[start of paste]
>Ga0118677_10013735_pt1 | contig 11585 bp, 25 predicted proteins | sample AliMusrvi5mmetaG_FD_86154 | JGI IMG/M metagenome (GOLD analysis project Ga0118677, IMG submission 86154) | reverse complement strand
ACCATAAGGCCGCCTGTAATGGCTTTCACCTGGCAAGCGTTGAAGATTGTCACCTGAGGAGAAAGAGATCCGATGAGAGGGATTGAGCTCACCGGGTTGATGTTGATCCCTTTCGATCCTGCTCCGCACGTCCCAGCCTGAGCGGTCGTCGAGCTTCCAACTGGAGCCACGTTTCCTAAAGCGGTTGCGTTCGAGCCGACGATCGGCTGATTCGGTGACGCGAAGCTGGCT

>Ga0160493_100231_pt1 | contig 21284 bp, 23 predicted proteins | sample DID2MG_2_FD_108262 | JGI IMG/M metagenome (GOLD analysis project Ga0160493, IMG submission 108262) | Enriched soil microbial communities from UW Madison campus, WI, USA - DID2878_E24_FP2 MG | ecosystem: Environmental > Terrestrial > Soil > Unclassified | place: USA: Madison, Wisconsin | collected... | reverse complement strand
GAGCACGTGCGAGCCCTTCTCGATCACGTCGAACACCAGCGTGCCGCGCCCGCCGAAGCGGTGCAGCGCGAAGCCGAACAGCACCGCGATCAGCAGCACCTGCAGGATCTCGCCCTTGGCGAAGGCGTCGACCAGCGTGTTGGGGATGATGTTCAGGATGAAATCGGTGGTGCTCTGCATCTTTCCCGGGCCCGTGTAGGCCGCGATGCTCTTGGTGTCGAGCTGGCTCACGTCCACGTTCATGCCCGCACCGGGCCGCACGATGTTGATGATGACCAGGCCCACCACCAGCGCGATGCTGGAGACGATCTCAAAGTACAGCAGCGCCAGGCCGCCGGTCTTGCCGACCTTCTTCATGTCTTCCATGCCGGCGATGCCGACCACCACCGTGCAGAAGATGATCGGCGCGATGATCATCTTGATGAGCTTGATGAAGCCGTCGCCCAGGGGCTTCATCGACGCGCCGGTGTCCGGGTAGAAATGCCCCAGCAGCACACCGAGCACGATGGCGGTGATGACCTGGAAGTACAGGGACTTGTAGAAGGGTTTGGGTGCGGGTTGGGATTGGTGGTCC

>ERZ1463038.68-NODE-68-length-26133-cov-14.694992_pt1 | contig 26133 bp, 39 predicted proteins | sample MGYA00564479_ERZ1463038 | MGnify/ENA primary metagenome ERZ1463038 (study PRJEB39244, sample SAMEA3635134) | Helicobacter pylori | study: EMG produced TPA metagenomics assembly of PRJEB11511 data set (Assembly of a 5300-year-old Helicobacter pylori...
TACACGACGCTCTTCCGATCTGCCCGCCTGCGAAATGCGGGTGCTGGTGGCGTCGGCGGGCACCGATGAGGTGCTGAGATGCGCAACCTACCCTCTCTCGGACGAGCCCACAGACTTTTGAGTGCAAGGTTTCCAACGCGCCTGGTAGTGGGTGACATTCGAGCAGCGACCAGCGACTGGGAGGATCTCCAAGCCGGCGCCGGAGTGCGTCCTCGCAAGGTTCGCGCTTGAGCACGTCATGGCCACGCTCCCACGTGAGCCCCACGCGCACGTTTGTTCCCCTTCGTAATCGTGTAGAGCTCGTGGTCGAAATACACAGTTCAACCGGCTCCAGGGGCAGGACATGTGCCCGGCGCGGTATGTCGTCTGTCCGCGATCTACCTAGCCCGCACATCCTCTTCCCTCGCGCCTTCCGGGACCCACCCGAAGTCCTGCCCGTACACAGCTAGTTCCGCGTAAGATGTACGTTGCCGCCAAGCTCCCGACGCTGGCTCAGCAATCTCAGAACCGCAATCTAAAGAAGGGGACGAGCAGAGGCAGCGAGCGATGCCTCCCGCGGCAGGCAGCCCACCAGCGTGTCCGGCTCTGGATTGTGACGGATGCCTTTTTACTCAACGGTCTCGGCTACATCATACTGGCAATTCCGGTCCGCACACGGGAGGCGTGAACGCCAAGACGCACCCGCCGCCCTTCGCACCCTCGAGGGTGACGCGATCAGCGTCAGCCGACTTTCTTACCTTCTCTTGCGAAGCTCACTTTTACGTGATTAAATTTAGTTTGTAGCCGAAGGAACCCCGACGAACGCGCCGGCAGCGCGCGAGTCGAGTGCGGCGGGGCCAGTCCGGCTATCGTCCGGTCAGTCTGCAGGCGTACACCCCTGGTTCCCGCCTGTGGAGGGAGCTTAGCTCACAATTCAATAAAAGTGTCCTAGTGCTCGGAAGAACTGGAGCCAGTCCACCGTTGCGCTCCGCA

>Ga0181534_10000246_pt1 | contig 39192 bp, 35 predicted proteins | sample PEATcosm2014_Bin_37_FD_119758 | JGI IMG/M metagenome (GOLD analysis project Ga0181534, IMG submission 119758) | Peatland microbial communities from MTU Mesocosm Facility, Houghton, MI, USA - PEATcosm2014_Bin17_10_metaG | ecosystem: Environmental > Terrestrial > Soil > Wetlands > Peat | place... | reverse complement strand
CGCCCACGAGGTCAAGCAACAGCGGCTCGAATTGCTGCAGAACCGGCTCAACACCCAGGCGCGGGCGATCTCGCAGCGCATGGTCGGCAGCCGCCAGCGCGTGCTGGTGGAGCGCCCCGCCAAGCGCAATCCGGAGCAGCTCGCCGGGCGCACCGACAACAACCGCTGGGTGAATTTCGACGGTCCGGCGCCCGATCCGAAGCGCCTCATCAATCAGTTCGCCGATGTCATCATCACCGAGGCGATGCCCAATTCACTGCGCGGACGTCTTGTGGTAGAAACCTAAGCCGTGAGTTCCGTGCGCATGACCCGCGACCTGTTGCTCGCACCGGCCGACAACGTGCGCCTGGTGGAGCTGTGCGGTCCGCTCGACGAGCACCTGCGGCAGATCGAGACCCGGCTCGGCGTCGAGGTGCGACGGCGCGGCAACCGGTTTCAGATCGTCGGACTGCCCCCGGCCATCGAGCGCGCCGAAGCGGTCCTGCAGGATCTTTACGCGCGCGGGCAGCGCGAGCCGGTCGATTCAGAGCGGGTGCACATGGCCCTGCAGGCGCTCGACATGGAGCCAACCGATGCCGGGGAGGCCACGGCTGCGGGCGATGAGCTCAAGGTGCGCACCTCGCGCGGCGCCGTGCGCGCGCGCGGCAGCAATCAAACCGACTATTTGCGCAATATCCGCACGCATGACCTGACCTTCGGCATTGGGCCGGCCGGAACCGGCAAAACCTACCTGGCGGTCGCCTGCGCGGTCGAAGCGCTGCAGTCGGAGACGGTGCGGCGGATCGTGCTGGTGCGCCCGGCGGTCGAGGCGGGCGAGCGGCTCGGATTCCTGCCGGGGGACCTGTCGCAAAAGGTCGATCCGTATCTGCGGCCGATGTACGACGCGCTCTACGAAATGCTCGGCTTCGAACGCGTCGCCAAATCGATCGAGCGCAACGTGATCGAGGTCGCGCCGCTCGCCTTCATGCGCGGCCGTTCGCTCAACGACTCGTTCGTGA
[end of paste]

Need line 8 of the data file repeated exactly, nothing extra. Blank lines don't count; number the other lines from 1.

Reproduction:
CGCCCACGAGGTCAAGCAACAGCGGCTCGAATTGCTGCAGAACCGGCTCAACACCCAGGCGCGGGCGATCTCGCAGCGCATGGTCGGCAGCCGCCAGCGCGTGCTGGTGGAGCGCCCCGCCAAGCGCAATCCGGAGCAGCTCGCCGGGCGCACCGACAACAACCGCTGGGTGAATTTCGACGGTCCGGCGCCCGATCCGAAGCGCCTCATCAATCAGTTCGCCGATGTCATCATCACCGAGGCGATGCCCAATTCACTGCGCGGACGTCTTGTGGTAGAAACCTAAGCCGTGAGTTCCGTGCGCATGACCCGCGACCTGTTGCTCGCACCGGCCGACAACGTGCGCCTGGTGGAGCTGTGCGGTCCGCTCGACGAGCACCTGCGGCAGATCGAGACCCGGCTCGGCGTCGAGGTGCGACGGCGCGGCAACCGGTTTCAGATCGTCGGACTGCCCCCGGCCATCGAGCGCGCCGAAGCGGTCCTGCAGGATCTTTACGCGCGCGGGCAGCGCGAGCCGGTCGATTCAGAGCGGGTGCACATGGCCCTGCAGGCGCTCGACATGGAGCCAACCGATGCCGGGGAGGCCACGGCTGCGGGCGATGAGCTCAAGGTGCGCACCTCGCGCGGCGCCGTGCGCGCGCGCGGCAGCAATCAAACCGACTATTTGCGCAATATCCGCACGCATGACCTGACCTTCGGCATTGGGCCGGCCGGAACCGGCAAAACCTACCTGGCGGTCGCCTGCGCGGTCGAAGCGCTGCAGTCGGAGACGGTGCGGCGGATCGTGCTGGTGCGCCCGGCGGTCGAGGCGGGCGAGCGGCTCGGATTCCTGCCGGGGGACCTGTCGCAAAAGGTCGATCCGTATCTGCGGCCGATGTACGACGCGCTCTACGAAATGCTCGGCTTCGAACGCGTCGCCAAATCGATCGAGCGCAACGTGATCGAGGTCGCGCCGCTCGCCTTCATGCGCGGCCGTTCGCTCAACGACTCGTTCGTGA